On Fri, May 5, 2017 at 3:44 PM, Kani, Toshimitsu <toshi.kani(a)hpe.com> wrote:
On Fri, 2017-05-05 at 15:25 -0700, Dan Williams wrote:
> On Fri, May 5, 2017 at 1:39 PM, Kani, Toshimitsu <toshi.kani(a)hpe.com>
> > > ---
> > > Changes since the initial RFC:
> > > * s/writethru/wt/ since we already have ioremap_wt(),
> > > set_memory_wt(), etc. (Ingo)
> > Sorry I should have said earlier, but I think the term "wt" is
> > misleading. Non-temporal stores used in memcpy_wt() provide WC
> > semantics, not WT semantics.
> The non-temporal stores do, but memcpy_wt() is using a combination of
> non-temporal stores and explicit cache flushing.
> > How about using "nocache" as it's been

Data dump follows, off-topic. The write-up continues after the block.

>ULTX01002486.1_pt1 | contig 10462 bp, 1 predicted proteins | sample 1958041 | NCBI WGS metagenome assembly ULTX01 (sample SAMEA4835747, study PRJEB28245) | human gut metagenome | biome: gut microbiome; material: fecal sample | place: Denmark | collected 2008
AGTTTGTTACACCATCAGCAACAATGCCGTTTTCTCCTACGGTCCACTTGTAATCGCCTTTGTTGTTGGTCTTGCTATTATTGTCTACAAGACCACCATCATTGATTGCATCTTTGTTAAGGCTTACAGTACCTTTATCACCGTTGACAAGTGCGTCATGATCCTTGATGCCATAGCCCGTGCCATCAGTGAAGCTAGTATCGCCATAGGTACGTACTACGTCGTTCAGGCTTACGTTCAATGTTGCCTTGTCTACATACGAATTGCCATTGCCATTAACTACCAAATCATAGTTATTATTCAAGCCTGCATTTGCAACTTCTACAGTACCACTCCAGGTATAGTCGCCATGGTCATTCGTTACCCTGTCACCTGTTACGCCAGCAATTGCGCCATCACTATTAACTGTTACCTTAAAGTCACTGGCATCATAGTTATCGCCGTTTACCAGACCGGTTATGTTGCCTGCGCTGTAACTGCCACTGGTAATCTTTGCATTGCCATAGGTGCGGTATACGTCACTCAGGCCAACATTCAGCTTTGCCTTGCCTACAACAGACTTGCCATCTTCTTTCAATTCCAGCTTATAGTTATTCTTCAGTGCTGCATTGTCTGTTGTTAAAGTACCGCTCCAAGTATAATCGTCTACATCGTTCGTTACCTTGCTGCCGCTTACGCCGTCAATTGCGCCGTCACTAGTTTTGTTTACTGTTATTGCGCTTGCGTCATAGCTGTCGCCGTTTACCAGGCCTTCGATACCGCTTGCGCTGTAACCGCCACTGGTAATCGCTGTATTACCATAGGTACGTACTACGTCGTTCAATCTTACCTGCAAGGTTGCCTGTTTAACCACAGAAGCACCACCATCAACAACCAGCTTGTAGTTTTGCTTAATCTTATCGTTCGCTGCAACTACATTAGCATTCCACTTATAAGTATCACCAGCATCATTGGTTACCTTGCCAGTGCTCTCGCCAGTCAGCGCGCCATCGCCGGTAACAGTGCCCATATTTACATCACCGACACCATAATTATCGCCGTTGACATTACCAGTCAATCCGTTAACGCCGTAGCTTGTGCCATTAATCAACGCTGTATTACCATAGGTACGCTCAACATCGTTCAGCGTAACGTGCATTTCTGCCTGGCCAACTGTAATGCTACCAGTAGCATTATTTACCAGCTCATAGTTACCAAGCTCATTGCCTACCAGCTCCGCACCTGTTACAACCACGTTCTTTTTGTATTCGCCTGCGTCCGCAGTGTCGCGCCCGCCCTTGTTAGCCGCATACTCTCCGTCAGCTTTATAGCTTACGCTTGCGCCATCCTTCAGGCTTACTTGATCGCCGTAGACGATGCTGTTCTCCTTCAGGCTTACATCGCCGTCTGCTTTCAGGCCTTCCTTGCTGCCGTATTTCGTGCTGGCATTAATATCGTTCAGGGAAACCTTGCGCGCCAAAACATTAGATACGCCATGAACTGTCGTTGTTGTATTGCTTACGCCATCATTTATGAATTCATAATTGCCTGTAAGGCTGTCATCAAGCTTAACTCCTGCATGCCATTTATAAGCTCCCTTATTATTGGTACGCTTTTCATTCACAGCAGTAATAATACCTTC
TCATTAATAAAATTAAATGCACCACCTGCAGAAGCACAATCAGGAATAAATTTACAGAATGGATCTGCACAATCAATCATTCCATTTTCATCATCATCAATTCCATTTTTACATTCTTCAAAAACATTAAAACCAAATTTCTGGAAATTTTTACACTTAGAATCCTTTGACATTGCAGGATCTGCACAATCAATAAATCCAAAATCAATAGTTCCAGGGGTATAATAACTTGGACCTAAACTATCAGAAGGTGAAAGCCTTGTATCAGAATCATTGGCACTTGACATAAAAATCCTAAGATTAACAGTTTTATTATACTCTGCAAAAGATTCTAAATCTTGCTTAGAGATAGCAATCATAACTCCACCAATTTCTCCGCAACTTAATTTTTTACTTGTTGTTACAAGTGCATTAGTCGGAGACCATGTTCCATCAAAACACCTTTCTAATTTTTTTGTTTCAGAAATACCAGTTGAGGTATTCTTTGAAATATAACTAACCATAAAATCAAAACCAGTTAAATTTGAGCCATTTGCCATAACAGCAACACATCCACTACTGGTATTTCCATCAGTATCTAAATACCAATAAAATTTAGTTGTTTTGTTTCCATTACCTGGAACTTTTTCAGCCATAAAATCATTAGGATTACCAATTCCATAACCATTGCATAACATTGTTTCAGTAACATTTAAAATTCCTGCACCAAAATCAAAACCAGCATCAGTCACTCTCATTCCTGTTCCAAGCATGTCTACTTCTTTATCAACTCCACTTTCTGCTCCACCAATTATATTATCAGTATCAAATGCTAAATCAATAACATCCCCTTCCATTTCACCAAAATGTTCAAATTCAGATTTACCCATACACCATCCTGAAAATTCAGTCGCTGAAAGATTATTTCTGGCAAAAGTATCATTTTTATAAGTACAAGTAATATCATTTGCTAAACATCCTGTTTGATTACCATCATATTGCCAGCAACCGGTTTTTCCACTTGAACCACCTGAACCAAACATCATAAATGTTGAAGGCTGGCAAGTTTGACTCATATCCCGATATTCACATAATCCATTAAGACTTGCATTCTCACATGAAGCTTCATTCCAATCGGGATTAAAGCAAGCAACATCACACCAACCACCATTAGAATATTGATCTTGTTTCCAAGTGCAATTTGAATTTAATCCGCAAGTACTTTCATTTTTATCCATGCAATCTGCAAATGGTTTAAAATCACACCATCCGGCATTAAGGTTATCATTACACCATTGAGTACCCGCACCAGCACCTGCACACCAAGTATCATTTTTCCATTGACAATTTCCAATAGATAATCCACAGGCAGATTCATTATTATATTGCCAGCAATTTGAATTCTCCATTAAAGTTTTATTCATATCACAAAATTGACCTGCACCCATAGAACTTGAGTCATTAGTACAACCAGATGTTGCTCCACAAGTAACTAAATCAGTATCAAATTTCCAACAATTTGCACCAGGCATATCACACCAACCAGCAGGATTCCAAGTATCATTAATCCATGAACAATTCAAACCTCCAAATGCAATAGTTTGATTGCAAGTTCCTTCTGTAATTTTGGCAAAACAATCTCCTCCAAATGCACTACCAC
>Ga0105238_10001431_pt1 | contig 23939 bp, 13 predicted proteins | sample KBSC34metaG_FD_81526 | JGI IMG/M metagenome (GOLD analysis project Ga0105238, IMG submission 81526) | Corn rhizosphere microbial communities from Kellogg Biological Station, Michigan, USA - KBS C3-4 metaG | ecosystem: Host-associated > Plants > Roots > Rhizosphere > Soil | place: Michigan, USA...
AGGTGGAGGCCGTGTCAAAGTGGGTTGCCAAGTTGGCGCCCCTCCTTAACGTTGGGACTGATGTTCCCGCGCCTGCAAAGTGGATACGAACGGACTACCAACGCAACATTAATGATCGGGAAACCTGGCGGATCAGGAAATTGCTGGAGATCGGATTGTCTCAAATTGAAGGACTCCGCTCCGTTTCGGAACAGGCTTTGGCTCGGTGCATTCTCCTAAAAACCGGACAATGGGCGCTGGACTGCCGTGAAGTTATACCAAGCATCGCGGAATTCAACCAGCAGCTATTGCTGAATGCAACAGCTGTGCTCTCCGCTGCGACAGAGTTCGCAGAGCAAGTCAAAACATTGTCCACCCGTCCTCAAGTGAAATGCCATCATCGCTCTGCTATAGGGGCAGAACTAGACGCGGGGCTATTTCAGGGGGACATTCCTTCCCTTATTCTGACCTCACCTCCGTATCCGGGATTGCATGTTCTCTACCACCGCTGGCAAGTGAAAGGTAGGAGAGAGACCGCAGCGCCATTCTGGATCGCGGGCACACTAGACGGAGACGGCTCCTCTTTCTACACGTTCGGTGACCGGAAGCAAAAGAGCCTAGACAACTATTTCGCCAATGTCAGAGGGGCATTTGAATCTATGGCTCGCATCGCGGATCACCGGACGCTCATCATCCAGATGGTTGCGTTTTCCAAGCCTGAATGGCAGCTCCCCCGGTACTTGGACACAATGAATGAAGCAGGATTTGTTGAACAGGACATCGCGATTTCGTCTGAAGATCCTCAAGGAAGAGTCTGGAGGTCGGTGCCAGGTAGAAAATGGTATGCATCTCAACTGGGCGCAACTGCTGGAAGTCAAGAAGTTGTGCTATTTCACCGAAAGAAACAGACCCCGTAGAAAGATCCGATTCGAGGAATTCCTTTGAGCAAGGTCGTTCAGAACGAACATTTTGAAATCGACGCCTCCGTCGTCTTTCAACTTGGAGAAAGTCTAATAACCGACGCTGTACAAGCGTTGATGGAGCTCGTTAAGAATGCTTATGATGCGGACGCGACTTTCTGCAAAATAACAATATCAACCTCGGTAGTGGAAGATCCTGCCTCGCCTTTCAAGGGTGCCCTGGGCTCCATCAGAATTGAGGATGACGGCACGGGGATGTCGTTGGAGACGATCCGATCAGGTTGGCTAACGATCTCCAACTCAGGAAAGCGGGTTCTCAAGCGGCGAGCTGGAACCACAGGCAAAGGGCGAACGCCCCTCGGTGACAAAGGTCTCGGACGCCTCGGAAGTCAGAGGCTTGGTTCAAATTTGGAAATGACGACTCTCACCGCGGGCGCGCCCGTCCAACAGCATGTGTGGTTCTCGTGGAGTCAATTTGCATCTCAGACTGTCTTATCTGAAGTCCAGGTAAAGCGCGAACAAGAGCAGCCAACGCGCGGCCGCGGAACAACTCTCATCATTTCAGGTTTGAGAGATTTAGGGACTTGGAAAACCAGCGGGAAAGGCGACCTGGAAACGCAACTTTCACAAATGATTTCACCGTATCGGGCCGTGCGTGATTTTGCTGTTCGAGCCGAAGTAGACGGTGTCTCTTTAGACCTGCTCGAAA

> > used in __copy_user_nocache()?
> The difference in my mind is that the "_nocache" suffix indicates
> opportunistic / optional cache pollution avoidance whereas "_wt"
> strictly arranges for caches not to contain dirty data upon
> completion of the routine. For example, non-temporal stores on older
> x86 cpus could potentially leave dirty data in the cache, so
> memcpy_wt on those cpus would need to use explicit cache flushing.
I see. I agree that its behavior is different from the existing one
with "_nocache". That said, I think "wt" or
means that writes allocate cachelines and keep them clean by writing to
memory. So, subsequent reads to the destination will hit the
cachelines. This is not the case with this interface.
True... maybe _nocache_strict()? Or, leave it _wt() until someone
comes along and is surprised that the cache is not warm for reads
after memcpy_wt(), at which point we can ask "why not just use plain
memcpy then?", or set the page-attributes to WT.